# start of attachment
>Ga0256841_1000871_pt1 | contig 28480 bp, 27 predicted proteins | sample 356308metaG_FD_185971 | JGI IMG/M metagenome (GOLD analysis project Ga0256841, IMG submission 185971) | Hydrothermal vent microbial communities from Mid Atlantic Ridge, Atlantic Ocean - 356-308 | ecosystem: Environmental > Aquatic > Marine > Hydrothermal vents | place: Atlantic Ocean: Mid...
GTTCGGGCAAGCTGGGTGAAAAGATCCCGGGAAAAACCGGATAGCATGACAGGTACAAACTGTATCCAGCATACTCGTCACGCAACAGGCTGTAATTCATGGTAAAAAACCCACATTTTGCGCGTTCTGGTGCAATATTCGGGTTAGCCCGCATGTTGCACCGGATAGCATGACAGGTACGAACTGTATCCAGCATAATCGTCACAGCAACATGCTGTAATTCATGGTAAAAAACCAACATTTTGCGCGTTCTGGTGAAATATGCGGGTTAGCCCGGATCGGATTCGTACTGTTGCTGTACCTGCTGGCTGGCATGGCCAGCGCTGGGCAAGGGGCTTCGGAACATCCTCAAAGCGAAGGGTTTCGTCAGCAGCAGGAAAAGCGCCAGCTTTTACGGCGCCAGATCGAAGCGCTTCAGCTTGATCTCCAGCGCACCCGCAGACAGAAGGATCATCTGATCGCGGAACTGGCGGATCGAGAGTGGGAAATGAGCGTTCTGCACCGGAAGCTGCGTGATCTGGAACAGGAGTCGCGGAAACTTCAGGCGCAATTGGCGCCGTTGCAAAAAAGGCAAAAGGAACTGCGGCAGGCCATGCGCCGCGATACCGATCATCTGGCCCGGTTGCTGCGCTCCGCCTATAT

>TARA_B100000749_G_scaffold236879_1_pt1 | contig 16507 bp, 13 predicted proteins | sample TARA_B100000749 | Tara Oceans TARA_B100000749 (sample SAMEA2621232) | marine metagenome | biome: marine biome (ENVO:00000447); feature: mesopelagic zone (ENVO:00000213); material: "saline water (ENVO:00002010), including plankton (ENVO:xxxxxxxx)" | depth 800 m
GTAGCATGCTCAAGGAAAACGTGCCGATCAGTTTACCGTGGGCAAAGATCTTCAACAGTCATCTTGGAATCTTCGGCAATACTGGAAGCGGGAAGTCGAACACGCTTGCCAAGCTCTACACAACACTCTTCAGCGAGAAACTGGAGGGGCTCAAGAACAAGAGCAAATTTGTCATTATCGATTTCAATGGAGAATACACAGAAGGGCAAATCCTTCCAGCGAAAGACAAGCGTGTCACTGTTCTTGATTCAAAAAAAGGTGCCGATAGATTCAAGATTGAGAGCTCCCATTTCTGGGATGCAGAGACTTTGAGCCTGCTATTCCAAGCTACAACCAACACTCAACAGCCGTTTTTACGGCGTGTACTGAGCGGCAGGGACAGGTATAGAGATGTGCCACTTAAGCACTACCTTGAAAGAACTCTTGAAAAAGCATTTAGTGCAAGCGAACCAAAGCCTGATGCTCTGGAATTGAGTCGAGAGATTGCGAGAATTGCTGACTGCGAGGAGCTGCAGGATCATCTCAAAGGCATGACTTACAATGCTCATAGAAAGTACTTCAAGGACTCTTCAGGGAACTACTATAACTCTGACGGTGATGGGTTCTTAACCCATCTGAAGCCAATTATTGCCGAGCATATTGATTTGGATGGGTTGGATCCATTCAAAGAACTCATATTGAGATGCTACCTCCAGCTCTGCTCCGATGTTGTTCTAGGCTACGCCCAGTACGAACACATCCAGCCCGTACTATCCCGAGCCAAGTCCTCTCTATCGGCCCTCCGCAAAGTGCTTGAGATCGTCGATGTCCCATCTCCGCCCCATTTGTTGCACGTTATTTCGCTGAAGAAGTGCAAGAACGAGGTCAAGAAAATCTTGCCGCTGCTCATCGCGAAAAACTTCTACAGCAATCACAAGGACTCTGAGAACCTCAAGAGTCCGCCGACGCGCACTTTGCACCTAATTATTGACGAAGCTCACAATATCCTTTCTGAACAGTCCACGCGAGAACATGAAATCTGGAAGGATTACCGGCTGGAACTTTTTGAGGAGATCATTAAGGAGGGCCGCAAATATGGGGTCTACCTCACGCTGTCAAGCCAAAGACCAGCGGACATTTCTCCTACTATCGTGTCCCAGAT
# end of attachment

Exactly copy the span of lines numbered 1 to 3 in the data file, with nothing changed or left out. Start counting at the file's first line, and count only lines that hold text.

>Ga0256841_1000871_pt1 | contig 28480 bp, 27 predicted proteins | sample 356308metaG_FD_185971 | JGI IMG/M metagenome (GOLD analysis project Ga0256841, IMG submission 185971) | Hydrothermal vent microbial communities from Mid Atlantic Ridge, Atlantic Ocean - 356-308 | ecosystem: Environmental > Aquatic > Marine > Hydrothermal vents | place: Atlantic Ocean: Mid...
GTTCGGGCAAGCTGGGTGAAAAGATCCCGGGAAAAACCGGATAGCATGACAGGTACAAACTGTATCCAGCATACTCGTCACGCAACAGGCTGTAATTCATGGTAAAAAACCCACATTTTGCGCGTTCTGGTGCAATATTCGGGTTAGCCCGCATGTTGCACCGGATAGCATGACAGGTACGAACTGTATCCAGCATAATCGTCACAGCAACATGCTGTAATTCATGGTAAAAAACCAACATTTTGCGCGTTCTGGTGAAATATGCGGGTTAGCCCGGATCGGATTCGTACTGTTGCTGTACCTGCTGGCTGGCATGGCCAGCGCTGGGCAAGGGGCTTCGGAACATCCTCAAAGCGAAGGGTTTCGTCAGCAGCAGGAAAAGCGCCAGCTTTTACGGCGCCAGATCGAAGCGCTTCAGCTTGATCTCCAGCGCACCCGCAGACAGAAGGATCATCTGATCGCGGAACTGGCGGATCGAGAGTGGGAAATGAGCGTTCTGCACCGGAAGCTGCGTGATCTGGAACAGGAGTCGCGGAAACTTCAGGCGCAATTGGCGCCGTTGCAAAAAAGGCAAAAGGAACTGCGGCAGGCCATGCGCCGCGATACCGATCATCTGGCCCGGTTGCTGCGCTCCGCCTATAT

>TARA_B100000749_G_scaffold236879_1_pt1 | contig 16507 bp, 13 predicted proteins | sample TARA_B100000749 | Tara Oceans TARA_B100000749 (sample SAMEA2621232) | marine metagenome | biome: marine biome (ENVO:00000447); feature: mesopelagic zone (ENVO:00000213); material: "saline water (ENVO:00002010), including plankton (ENVO:xxxxxxxx)" | depth 800 m